As for RMS values (root mean squared values), these are the values of AC current and voltage which produce the same level of heating effect as DC. RMS can be considered as an AC value's equivalent to DC and is given by:
Since DC does not have a sinusoidal waveform, it will not have any RMS value, and only a constant peak value will be maintained.
Let's suppose we have a 220 Vrms AC and a 220 V DC, what do you think will be more dangerous?
Well, for 220 V being a RMS value for AC, its peak value will be 311 V, hence it will be having a higher value of current at some point.
One thing should be kept in mind that it's not the voltage but the current that causes an electric shock. Apart from voltage, current will also be dependent on the body resistance.
Therefore, the value of resistance matters more than the same levels of AC and DC power. The lower the resistance of the current path, the greater will be the electric shock.
The dangerous values and effects of AC and DC:
|AC 50/60 Hz ||DC||Effect|
|0.4 mA||1 mA||Slight sensation|
|1-10 mA||5.2-62 mA||Painful sensation|
|10-16 mA||76 mA||Paralysis of arms, cannot release grip|
|23-30 mA||90 mA||Respiratory paralysis, obstructive breathing|
|75-250 mA||500 mA||Ventricular fibrillation, heart starts quivering|
Table reference: https://jmkengineering.com/electric-shock-human-body/
We can observe from the above table that both AC and DC produce severe and life threatening results. However, we can also see that a larger magnitude of DC is required to cause the same effect as compared to AC.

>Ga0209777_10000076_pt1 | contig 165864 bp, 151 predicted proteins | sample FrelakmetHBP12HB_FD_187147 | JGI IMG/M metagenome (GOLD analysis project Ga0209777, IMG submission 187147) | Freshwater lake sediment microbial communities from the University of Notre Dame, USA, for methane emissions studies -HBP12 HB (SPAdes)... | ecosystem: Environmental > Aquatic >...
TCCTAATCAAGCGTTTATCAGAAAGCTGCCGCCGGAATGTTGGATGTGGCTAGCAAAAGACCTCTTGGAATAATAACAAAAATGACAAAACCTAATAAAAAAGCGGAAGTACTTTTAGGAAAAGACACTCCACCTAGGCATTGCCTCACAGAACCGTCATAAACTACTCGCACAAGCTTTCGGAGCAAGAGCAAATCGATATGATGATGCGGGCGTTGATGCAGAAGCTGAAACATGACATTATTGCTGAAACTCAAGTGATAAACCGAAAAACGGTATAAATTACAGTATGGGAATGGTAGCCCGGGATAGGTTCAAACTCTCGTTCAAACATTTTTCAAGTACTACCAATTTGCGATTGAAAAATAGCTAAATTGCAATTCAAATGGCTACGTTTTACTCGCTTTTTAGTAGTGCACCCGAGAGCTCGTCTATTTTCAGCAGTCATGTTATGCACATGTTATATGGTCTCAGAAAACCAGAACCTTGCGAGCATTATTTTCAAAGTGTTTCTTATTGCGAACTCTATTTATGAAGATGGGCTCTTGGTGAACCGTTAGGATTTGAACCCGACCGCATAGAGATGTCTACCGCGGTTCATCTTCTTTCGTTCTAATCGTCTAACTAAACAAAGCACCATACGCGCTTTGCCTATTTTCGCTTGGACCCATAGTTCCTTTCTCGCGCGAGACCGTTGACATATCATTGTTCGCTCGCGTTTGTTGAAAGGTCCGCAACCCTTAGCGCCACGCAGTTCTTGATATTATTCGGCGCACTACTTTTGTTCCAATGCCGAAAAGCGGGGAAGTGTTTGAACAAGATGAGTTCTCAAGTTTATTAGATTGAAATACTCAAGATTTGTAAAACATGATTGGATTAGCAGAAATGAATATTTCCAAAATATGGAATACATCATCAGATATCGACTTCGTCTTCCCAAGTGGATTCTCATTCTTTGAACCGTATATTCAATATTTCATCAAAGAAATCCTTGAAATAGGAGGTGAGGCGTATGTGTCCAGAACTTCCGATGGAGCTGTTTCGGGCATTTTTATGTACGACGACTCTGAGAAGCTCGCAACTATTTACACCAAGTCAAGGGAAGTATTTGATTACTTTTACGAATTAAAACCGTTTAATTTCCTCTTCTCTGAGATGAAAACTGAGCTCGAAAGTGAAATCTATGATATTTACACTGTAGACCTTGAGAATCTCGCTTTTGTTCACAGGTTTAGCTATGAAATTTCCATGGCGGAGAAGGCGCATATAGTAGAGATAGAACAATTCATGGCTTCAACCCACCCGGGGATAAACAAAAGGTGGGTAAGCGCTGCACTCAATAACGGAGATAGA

Let-go current is the highest value of current at which a person can let go off the conductor by using muscles, affected by the current. The frequency of the current is equally important in determining this value.
Defined by NFPA 70E.
50 Hz AC is much more fatal then a 2000 or 4000 Hz or 5 Hz AC of the same magnitude. The reason being, at 50 and 60 Hz, the electrical pulses from the shock stimulate the body's muscles and interfere with our own nervous system.
For example, a 50 mA, 50 Hz AC is sufficient to cause ventricular fibrillation (the heart stops pumping and beats irregularly) while 150 mA of DC will be needed to produce the same effect. 
So basically, DC current is required more to cause the same effect as AC.
In conclusion, we would like to stress that AC and DC both are hazardous for us. Electricity should not be taken lightly.
However, the attributes of AC to induce muscular contractions, ventricular fibrillation and other severe damage at a much smaller magnitude than DC make it more lethal than DC.
We should avoid any bare contact with electricity and stop others from doing the same. It is vital to be aware of the risks of electric shock and the precautions needed to prevent such an incident from happening.
Before working on an electrical equipment, make sure to use a multi-meter to check the voltage and current levels beforehand. It is important to know the causes in order to be safe from electrical hazards. One of the causes include faulty and poorly maintained equipment.
It is also necessary to have relevant PPE's such as rubber boots and gloves.
We hope this article proves to be helpful for our readers. Please feel free to give your valuable suggestions in the comments below. Thank you.
 Bernstein T. Investigations of alleged appliance electrocutions and fires caused by internally generated voltages. IEEE Ind Appl. 1989;25(4):664–8. [Google Scholar]
About The Author
Abdur Rehman is a professional electrical engineer with more than eight years of experience working with equipment from 208V to 115kV in both the Utility and Industrial & Commercial space. He has a particular focus on Power Systems Protection & Engineering Studies.